George B. Clark, ed. Devil Dogs Chronicle: Voices of the 4th Marine Brigade in World War I. Lawrence: University Press of Kansas, 2013. Maps. ix + 411 pp. $39.95 (cloth), ISBN 978-0-7006-1896-5.
Reviewed by James K. Selkirk
Published on H-War (March, 2014)
Commissioned by Margaret Sankey (Air War College)
The Marines Go Over There
This is a fantastic book that provides a tremendous opportunity to understand the experiences of the 4th Marine Brigade in World War I through the eyes of seventeen men. Editor George B. Clark has created a primary mega-source. By taking so many personal accounts (published and unpublished materials, letters, diaries, and insurance company war story anthologies), organizing them chronologically, and bundling them into time-sequenced chapters, Clark offers an in-depth and multifaceted story that retains its first-person feel. The book carries the brigade from initial training at Paris Island under construction, through postwar parades and demobilization. The editor’s own service as a World War II marine and his extensive academic body of work on marine history, including Devil Dogs: Fighting Marines of World War I (1999); Battle History of the U.S. Marine Corps, 1775-1945 (2010); With the Old Corps in Nicaraa (2001); and The Second Infantry Division in World War I (2007) make him uniquely qualified to coherently knit together so many different narratives and create a true window to the past.
This book moves from the 4th Marine Brigade’s training in 1917 to their 1919 return home after occupation duty. The previous years of war and the rest of the American Expeditionary Force (AEF) are only mentioned when necessary for context. In particular, Clark’s work covers the marines and the few army officers assigned to fill the United States Marine Corps officer shortfall. Clark adds short chapter introductions and the occasional framing paragraph to connect the narratives, but without fail the voices of the men from the brigade form the core of the book. The performance of the marines in World War I is the stuff of legend. Through iron will and despite appalling casualties, they helped form the spirit that still drives the Marine Corps today. The marines from the 4th Marine Brigade helped to build Paris Island as they trained, fought sea sickness on the passage to France, were detailed as longshoremen and port security when the army did not want them, and were sent to the front when the Germans lit the Spring of 1918 on fire. With the writings of several people, officers and enlisted, grouped together describing the same time period, each chapter provides a multi-view description of a significant event in the life of the brigade.
The detail of these veterans’ personal reflections are at times amazing, always insightful, and often funny. Private Melvin L. Krulewitch, for instance, recalled the lack of privacy in the recruits’ latrine at Paris Island as “a dozen adjoining assholes operating in symphony” (p. 33). The examples in leadership, duty, and courage are still inspiring a century later. The descriptions of the battlefield often paint a vivid picture. First Lieutenant Elliot Cooke wrote: “All I knew is what I could see. Behind us was a forest. In front, a road bordered by trees at regular intervals, cut through rolling fields of wheat. On the horizon was a town of white stone houses with red tiled roofs. But the names of those places and the whereabouts of any troops other than our own two companies was a mystery to me. Crabb and I regarded each other blankly. Commanders of two connecting companies, each so intent on liaisoning the other that we had completely separated from everybody else! And apparently we had busted right through the German defense and were somewhere in Heinie’s rear areas. ‘Bill,’ I tried to grin, ‘it looks as if we’ve got to take on the whole German army by ourselves.’ ‘Fair enough,’ Crabb hitched up his belt, ‘you knock ‘em down and I’ll count ‘em’” (p. 226).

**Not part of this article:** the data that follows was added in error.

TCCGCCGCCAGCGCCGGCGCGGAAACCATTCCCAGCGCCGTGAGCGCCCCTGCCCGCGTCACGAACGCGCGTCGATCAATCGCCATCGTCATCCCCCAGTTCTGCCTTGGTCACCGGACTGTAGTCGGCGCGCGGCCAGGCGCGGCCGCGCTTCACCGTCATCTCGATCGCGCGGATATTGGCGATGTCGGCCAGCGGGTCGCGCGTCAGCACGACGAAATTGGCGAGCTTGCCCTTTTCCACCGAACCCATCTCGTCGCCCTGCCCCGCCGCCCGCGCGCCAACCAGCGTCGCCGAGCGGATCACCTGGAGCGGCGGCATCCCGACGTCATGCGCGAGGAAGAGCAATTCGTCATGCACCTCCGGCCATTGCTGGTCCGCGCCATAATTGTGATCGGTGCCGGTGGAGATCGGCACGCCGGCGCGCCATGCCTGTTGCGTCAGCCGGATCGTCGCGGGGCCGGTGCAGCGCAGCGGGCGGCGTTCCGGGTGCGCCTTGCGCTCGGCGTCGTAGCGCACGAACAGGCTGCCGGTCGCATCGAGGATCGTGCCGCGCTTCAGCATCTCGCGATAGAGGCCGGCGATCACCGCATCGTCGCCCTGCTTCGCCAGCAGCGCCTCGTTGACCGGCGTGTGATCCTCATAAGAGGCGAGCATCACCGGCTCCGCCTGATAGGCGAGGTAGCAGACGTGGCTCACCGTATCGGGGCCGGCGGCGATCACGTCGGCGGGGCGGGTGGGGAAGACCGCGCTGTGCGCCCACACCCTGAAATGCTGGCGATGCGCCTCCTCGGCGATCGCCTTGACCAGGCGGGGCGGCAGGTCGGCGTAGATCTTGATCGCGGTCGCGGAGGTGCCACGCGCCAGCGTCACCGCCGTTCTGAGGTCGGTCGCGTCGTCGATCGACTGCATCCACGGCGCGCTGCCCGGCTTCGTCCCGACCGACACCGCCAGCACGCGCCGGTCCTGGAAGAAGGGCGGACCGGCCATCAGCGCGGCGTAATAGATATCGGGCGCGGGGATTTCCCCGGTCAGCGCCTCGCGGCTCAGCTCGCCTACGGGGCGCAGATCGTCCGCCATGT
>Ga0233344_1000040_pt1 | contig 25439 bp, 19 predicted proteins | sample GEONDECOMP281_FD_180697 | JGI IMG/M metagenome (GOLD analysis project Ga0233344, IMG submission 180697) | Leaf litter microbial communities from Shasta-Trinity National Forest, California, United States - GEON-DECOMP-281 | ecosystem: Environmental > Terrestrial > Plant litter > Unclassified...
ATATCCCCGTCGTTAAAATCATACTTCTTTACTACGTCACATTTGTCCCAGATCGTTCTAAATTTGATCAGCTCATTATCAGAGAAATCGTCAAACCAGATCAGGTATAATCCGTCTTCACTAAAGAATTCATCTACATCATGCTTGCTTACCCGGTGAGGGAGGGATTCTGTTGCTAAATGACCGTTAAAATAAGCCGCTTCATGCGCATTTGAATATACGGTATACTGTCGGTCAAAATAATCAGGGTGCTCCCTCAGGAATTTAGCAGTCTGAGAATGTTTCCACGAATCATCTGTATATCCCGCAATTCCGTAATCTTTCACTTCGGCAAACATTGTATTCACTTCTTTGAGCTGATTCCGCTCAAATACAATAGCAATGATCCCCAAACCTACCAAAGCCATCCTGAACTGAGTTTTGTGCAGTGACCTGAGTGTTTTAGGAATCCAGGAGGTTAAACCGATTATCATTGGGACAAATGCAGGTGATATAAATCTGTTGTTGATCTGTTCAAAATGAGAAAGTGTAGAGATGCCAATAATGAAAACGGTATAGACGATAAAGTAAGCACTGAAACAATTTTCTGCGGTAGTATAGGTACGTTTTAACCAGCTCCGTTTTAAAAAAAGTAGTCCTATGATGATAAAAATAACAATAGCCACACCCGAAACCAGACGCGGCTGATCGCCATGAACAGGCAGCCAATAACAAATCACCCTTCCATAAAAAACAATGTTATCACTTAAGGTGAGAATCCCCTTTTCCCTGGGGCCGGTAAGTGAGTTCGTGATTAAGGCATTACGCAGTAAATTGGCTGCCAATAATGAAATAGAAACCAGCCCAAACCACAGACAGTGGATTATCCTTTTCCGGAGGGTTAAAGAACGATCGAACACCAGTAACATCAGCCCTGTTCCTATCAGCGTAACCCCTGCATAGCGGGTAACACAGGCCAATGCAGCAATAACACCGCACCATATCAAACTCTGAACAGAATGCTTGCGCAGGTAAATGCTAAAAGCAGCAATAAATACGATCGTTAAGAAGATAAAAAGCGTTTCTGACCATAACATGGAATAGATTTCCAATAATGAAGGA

The scaffolding that supports these narratives is a tremendous amount of background research by the editor. His efforts are evident in the supporting prose and occasional correction of dates and places, but they absolutely shine in the endnotes. As the accounts unfold, peoples’ names are mentioned constantly, the vast majority are graced with a superscript that guides the reader to whatever Clark had learned about the person in question. Some are sparse, a full name, rank, and date of death, but others give great depth to the story. For example, Gunnery Sergeant A. P. Sheridan wrote about Belleau Wood, “We have a Lt Cates, the only old soldier left, and he has been slightly wounded. He is our company commander now although only a second lieutenant, but a very capable man” (p. 171). The accompanying endnote on page 387 informs the reader that Second Lieutenant Clifton Bledsoe Cates was awarded a bucket full of medals, commanded the Fourth Marine Division in World War II, and was later the commandant of the Marine Corps. These types of connections that Clark provides place the personal accounts in historical context.
I have a couple of minor criticisms. Footnotes would have been better than endnotes; given the value and volume of the notes, the continual turning to the back became distracting. I needed two bookmarks to read this collection effectively. The book would have also benefited from better maps (I am a “map guy” who is rarely happy with maps in books). The maps are small, clustered in the front of the book, and do not contain enough detail to support first-person narration from the field.
Nonetheless, without a doubt, this carefully edited and well-assembled book, is a great read that preserves the World War I marine experience.
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James K. Selkirk. Review of Clark, George B., ed., Devil Dogs Chronicle: Voices of the 4th Marine Brigade in World War I.
H-War, H-Net Reviews.
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